For this month’s LynneQuisition, we turn to someone who knows the answer to a question we’ve probably all thought about: What does the EM have stashed in that footlocker in the basement? Oh, wait. That’s the wrong question. The one I meant was: What would it be like to work with Amazon Publishing?
Jodi McIsaac knows the answer. She first self-published her urban fantasy Through the Door, and then Amazon’s 47North imprint called.
Jodi: The acquisition editor at 47North contacted me and asked if I would be interested in publishing with them. We had a couple of discussions over the phone, and then they made me an offer. I don’t have an agent, but I’m definitely not opposed to the idea if it was a good fit.
Lynne: How much of a platform had you built for your book before you signed with Amazon Publishing? And do you think that was a factor in their interest?
Jodi: I definitely think the platform I had built played a part in catching their interest. Through the Door was selling quite well as a self-published novel, and had been the #1 science fiction/fantasy download on Amazon during the five days it was free as part of the KDP Select promotion (it had been downloaded over 60,000 times). The book had received hundreds of reviews at that point, the vast majority of them four- or five-star, and I also had a lot of reader engagement over on my Facebook page. So I think they saw that I could not only write a good book, I also knew how to market it, which is important for any writer these days, whether indie or traditional. And they saw that readers were responding to it very enthusiastically.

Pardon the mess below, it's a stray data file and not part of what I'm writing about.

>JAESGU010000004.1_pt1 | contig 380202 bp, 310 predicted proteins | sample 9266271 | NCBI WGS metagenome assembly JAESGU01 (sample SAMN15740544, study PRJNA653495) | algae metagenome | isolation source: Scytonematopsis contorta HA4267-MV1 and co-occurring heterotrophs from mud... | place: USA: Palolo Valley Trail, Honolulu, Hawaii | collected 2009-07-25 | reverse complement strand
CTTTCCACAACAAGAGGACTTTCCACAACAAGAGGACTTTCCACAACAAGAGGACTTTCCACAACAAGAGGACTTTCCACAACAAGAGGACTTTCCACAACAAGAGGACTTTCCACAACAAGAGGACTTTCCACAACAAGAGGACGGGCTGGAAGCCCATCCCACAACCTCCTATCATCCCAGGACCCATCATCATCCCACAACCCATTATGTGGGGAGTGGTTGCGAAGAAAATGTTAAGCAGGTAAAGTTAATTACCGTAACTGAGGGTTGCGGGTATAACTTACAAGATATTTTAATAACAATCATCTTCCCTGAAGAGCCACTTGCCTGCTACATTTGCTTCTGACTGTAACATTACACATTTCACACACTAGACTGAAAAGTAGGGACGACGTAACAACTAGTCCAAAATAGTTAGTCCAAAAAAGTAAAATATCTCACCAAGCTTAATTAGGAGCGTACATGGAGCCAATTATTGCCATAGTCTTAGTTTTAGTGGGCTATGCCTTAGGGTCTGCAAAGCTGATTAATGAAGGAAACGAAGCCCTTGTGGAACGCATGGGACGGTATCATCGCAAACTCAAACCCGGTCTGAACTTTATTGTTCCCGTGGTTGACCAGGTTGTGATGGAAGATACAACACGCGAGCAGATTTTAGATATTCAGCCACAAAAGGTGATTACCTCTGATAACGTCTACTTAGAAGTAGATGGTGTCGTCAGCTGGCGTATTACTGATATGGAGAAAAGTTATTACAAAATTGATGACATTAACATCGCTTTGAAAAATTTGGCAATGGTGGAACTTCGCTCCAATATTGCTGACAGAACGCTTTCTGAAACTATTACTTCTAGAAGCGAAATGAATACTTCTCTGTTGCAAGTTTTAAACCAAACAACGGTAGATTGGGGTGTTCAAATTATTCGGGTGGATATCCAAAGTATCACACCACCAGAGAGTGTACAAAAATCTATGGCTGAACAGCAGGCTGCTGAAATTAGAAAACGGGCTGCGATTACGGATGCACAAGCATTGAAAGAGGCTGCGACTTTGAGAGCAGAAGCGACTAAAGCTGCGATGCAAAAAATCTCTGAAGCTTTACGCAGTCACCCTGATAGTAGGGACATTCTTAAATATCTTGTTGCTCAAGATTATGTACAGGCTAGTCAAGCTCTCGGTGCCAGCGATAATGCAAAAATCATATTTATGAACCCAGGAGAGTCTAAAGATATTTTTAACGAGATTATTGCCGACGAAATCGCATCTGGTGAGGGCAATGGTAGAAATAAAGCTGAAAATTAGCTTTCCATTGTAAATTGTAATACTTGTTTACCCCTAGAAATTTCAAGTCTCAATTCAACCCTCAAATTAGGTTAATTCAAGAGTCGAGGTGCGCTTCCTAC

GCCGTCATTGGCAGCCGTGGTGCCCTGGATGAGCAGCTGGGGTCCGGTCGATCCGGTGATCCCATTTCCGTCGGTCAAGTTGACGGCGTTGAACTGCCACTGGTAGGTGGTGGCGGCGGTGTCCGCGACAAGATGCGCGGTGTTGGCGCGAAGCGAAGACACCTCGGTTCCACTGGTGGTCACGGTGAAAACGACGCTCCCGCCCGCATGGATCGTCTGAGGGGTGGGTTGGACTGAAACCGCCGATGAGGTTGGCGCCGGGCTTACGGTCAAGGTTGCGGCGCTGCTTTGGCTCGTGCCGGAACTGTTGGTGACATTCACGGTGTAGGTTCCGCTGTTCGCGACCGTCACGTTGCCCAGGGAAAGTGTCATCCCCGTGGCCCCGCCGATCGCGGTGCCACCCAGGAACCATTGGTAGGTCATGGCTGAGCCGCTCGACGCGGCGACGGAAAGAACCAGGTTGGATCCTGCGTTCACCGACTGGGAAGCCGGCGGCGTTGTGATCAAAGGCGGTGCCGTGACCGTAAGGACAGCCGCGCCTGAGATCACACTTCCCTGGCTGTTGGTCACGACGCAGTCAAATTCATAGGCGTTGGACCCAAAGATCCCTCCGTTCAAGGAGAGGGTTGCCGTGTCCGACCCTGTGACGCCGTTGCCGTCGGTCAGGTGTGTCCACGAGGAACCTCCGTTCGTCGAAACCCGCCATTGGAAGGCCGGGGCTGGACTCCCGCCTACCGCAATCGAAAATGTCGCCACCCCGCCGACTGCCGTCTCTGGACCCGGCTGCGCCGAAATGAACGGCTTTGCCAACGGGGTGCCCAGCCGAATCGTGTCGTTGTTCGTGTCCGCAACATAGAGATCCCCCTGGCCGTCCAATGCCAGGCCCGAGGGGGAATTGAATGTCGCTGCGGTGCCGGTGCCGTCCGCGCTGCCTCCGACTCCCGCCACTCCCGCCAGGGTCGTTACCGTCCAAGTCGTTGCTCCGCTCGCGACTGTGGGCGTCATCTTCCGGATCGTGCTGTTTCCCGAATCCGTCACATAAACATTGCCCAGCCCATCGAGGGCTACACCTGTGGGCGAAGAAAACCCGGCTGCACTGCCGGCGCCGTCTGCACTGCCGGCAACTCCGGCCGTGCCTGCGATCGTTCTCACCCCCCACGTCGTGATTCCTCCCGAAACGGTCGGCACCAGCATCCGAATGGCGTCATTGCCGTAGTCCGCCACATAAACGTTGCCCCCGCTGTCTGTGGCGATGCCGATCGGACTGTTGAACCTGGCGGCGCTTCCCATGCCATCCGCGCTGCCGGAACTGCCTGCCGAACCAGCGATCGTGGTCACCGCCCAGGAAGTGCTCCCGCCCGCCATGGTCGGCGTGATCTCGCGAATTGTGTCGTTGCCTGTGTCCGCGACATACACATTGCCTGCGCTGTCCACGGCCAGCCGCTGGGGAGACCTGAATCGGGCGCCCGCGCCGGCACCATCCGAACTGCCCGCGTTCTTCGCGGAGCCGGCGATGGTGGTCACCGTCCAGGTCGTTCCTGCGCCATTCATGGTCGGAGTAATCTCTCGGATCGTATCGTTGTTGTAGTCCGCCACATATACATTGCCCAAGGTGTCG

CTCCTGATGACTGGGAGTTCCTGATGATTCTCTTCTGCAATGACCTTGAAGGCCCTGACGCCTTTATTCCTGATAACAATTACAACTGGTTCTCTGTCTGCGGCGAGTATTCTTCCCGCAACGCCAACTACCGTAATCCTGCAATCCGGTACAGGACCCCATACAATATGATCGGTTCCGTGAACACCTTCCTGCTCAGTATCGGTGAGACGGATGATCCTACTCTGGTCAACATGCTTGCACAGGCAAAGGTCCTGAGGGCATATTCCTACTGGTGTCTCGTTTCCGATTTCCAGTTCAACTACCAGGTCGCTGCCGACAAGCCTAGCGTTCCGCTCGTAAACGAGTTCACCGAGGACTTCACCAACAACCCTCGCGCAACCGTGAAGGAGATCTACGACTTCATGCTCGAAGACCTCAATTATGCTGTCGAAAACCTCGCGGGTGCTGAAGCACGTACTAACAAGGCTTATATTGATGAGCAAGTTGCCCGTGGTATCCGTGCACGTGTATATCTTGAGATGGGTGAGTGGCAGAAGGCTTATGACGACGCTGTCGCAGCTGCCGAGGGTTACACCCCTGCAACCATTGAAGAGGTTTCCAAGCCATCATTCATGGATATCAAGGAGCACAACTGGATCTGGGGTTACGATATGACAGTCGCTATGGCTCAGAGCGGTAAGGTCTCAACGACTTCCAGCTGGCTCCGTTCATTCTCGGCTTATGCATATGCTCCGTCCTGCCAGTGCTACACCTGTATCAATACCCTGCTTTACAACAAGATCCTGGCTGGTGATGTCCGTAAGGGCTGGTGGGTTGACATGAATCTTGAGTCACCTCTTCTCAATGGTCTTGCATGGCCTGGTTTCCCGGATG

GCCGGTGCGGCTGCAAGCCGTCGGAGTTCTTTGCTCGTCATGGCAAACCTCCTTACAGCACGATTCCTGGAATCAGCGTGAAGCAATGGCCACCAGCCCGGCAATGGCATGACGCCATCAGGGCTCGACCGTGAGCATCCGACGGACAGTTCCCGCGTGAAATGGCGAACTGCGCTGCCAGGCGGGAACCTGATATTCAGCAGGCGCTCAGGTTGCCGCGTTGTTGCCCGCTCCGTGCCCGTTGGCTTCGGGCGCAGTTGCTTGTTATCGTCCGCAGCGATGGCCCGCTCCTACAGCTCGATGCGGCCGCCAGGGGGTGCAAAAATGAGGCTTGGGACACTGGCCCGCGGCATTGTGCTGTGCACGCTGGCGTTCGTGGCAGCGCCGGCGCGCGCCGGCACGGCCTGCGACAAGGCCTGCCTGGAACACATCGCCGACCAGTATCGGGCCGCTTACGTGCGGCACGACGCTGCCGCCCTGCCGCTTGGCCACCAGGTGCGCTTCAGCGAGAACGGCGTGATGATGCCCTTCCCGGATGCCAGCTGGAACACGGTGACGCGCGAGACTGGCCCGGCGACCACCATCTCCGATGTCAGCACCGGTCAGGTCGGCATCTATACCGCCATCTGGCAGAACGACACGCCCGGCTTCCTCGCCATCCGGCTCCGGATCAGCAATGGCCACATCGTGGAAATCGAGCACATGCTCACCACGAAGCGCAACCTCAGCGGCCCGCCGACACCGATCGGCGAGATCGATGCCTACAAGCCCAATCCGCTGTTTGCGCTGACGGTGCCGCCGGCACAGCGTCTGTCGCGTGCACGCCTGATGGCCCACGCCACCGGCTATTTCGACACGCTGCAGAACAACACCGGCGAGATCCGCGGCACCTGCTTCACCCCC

Lynne: How much input did Amazon give you into things like the cover art and editing?
Jodi: LOTS, which is one of the reasons I love working with them. They say that they want to be the world’s most author-centric publisher, and to that end they involve the authors as much as possible. With 47North, all editorial suggestions are just that—suggestions. Of course, my editor is brilliant so I pretty much do whatever she says. =)
As for the cover, it really is a collaborative effort. For example, I’m really opposed to the contortionist poses that so many women on urban fantasy covers are placed in, so I banned that right from the start. And my protagonist isn’t an overly-sexualized character. She’s a single mom, more comfortable in jeans and a t-shirt than in a leather halter top, tramp stamp, and accompanying weapon, which also seems to be the norm for urban fantasy covers. So my rules were “no spine-twisting,” “no tramp stamps,” and “no halter tops.” I prefer abstract, eye-catching covers with bold colors, and I wanted a cover that said “adventure” over “romance” and was relatively gender-neutral. They asked for samples of covers I liked and covers I disliked, as well as reasons for both, along with any mood words or other pictures that might serve as inspiration. For my second novel, Into The Fire, I made them a Pinterest board of ideas. They take all of my suggestions and preferences and ideas and hand it over to the designer (the excellent Gene Mollica), who probably curses me but then comes back with some initial treatments, and we go back and forth from there until everyone is happy. I feel that the cover is a crucial part of getting people to even glance at the book, so it’s worth a lot to me that I’m able to be part of that process.